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Snake season… Beware!

Written By: admin on December 3, 2010 One Comment

This week we had an unusual occurrence that we thought to share with everyone, in hopes to enlighten those that may live in areas where venomous snakes occur. By writing our story and posting some guidelines, we hope others will learn and be able to know what to do, if a similar situation were to happen to them and/or their dogs. This is how we managed to keep both our 4 month old puppy, Sambuca, and 50kg dog, Bear, alive, after both were bit by a 2 meter long Snouted/Egyptian cobra! (to view photos of snakes and other wildlife, see EWB’s gallery www.elephantswithoutborders.org/photo_gallery.php)


Our dog examining the deadly cobra that bit her!

Most people that have lived in southern Africa are quite aware that with the onslaught of rains, it also becomes the season to be mindful of snakes. We walk less often through high grasses and are on the alert. But, for people with dogs it is even more of a nuisance. Dogs are quite curious and if they’ve ever tangled with a snake, the tendency is that the dog is not afraid of them but even more vengeful towards them. So what does one do when your trusty canine friend wrestles with a venomous foe?
Ideally, one should always seek and heed the advice of a proper veterinarian. In our particular case, there was no vet available in Kasane this week, so we relied on phone calls to seek guidance and was able to contact several experts to aid us.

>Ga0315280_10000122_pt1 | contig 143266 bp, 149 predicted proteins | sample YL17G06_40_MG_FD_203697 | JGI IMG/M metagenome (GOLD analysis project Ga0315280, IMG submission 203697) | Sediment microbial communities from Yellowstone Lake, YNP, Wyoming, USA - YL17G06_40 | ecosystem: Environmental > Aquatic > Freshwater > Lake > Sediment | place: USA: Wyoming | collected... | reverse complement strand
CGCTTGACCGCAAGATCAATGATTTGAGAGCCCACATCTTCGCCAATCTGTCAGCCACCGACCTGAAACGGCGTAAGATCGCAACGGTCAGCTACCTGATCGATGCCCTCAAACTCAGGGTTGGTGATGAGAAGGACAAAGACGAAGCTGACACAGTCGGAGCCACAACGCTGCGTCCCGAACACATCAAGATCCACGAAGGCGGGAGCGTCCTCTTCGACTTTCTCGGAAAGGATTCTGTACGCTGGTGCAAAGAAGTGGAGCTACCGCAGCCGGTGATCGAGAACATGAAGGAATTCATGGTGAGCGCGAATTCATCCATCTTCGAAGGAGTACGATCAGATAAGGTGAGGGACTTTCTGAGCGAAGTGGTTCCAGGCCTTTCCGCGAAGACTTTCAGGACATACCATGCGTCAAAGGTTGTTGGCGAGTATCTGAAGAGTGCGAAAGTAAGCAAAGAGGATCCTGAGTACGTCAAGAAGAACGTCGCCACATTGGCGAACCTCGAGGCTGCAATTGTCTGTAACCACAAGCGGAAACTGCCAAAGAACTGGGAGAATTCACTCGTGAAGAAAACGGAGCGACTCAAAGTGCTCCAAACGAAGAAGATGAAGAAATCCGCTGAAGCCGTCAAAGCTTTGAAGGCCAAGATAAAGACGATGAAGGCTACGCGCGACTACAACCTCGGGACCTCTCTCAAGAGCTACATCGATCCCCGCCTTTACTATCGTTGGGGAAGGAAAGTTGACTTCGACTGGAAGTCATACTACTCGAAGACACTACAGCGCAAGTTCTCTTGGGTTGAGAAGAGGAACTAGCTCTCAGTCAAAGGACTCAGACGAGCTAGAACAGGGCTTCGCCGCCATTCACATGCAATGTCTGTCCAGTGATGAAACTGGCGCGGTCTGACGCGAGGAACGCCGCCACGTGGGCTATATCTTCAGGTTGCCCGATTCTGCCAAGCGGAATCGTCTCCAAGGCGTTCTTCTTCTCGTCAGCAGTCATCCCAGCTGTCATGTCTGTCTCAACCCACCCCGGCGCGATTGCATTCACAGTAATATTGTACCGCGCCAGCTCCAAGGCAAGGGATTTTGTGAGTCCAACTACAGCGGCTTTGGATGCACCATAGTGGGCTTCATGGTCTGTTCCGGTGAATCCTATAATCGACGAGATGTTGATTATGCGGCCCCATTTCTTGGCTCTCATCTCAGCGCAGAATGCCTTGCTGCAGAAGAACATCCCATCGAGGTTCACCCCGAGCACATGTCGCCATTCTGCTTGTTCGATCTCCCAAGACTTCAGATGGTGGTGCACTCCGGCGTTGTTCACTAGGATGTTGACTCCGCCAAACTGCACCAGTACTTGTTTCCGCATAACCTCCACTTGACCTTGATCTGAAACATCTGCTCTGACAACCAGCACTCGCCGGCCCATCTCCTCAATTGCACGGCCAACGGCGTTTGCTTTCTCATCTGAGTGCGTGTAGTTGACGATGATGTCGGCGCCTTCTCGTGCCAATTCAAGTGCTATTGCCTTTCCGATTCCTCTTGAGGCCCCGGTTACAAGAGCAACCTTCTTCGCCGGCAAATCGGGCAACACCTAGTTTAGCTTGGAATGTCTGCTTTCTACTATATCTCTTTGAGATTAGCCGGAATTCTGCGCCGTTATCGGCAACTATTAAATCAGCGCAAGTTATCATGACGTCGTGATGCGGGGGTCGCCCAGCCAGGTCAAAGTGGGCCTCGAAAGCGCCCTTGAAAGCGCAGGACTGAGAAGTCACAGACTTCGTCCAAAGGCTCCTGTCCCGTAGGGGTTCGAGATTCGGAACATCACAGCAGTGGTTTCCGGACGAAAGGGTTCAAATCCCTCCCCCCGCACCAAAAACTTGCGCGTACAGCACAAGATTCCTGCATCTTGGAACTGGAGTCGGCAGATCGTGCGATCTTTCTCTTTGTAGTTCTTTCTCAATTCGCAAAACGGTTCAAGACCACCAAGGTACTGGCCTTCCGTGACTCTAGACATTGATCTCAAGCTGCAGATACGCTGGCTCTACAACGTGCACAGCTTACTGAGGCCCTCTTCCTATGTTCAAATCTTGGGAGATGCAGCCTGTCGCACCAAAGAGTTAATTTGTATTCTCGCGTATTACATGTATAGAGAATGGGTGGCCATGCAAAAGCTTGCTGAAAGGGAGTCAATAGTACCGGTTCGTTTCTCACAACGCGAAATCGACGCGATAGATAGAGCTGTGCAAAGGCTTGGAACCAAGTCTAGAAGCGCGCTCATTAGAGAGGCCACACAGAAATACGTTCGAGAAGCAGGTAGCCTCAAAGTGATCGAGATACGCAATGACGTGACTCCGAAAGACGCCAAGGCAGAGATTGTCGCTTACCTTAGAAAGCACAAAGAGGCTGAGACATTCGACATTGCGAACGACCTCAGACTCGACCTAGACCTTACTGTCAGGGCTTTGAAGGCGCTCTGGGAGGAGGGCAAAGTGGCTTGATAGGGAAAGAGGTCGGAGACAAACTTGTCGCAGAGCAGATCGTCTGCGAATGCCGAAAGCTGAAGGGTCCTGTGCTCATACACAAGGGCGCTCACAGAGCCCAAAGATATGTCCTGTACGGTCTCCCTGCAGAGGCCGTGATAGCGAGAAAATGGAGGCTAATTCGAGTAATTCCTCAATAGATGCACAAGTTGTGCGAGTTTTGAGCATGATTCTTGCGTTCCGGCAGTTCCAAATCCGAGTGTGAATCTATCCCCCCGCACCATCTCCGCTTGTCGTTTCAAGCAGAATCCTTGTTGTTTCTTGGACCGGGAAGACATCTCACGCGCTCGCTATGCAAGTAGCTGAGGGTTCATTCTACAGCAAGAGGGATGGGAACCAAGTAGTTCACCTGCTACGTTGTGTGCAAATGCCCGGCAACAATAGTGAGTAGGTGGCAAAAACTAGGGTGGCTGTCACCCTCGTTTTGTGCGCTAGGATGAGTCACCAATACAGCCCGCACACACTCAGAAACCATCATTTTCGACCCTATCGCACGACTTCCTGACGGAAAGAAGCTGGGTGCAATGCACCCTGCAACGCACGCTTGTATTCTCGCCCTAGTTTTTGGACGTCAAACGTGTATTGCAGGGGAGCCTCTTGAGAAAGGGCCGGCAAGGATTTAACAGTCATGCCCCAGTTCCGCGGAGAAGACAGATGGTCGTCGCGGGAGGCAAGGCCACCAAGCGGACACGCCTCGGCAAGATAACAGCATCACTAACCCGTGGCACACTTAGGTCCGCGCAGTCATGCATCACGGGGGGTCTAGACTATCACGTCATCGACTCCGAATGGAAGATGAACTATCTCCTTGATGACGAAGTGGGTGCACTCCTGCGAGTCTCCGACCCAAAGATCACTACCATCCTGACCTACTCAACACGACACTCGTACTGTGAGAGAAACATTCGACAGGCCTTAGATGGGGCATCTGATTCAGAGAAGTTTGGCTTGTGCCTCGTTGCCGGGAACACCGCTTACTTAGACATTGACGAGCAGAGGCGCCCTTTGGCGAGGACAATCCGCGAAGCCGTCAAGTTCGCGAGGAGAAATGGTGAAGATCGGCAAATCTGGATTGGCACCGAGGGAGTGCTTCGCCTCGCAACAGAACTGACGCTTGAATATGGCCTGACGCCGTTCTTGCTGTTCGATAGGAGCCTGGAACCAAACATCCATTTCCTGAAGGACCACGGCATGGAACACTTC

The Incident: Thurs:-4pm- heard the dogs barking at something in the grass, outside the office.
-5pm- first noticed signs in the puppy and 20 minutes later, the same from the dog: vomiting, excessive salivation, choking,  soon swelling appeared on their faces & necks. Immediately we made calls to anyone that could help us identify this as a snake bite and what we should do.
-6pm- Administered: Solu-Delta Cortef /Prednisone, which is a water-based anti-inflammatory: a type of Cortisone, a fast acting steroid; a strong antihistamine.
Fri: -2am- Both dogs did not seem to be reacting to the drugs and were not responding.
-3:30am- Under further recommendation, administered: Dexafort (a slower, long lasting steroid) Peni LA (Phenix) Penicillan, an antibiotic, and Lasix, known as Salix for liquid in their lungs
-4am- almost lost Bear’s heart and breathing, administered a large dose of Solu-Delta Cortef immediately, and he began to breathe again.
-7am- Found the snake, identified it as a Snouted/Egyptian Cobra which is deadly,  having both neurotoxic and cytotoxic effects
-9am- attained intravenous drip solutions from the pharmacy and 2 vials of Anti-venin, which was slowly administered directly into the drip line. No signs of recovery yet.
-5pm gave a second, yet slower intravenous drip to each dog to last throughout the night. Bear was the first to show recouping signs by wagging his tail!
-10pm Bear sat up and through the night moved more and more on his blanket, eventually at 2am he went outside on his own, but this exhausted him. The puppy, Sambuca put her head up and looked around for the first time.
Sat: -6am Sambuca stood up and walked outside!
Drugs administered: Cortisone/steroid (both a fast-acting and a stronger,longer-lasting), Antibiotics, Anti-inflammatory, treatment for side-effects (in this case liquid in lungs), proper treatment of wounds, intravenous drips and most importantly Anti-venin (but MUST be administered correctly for particular snake bite types)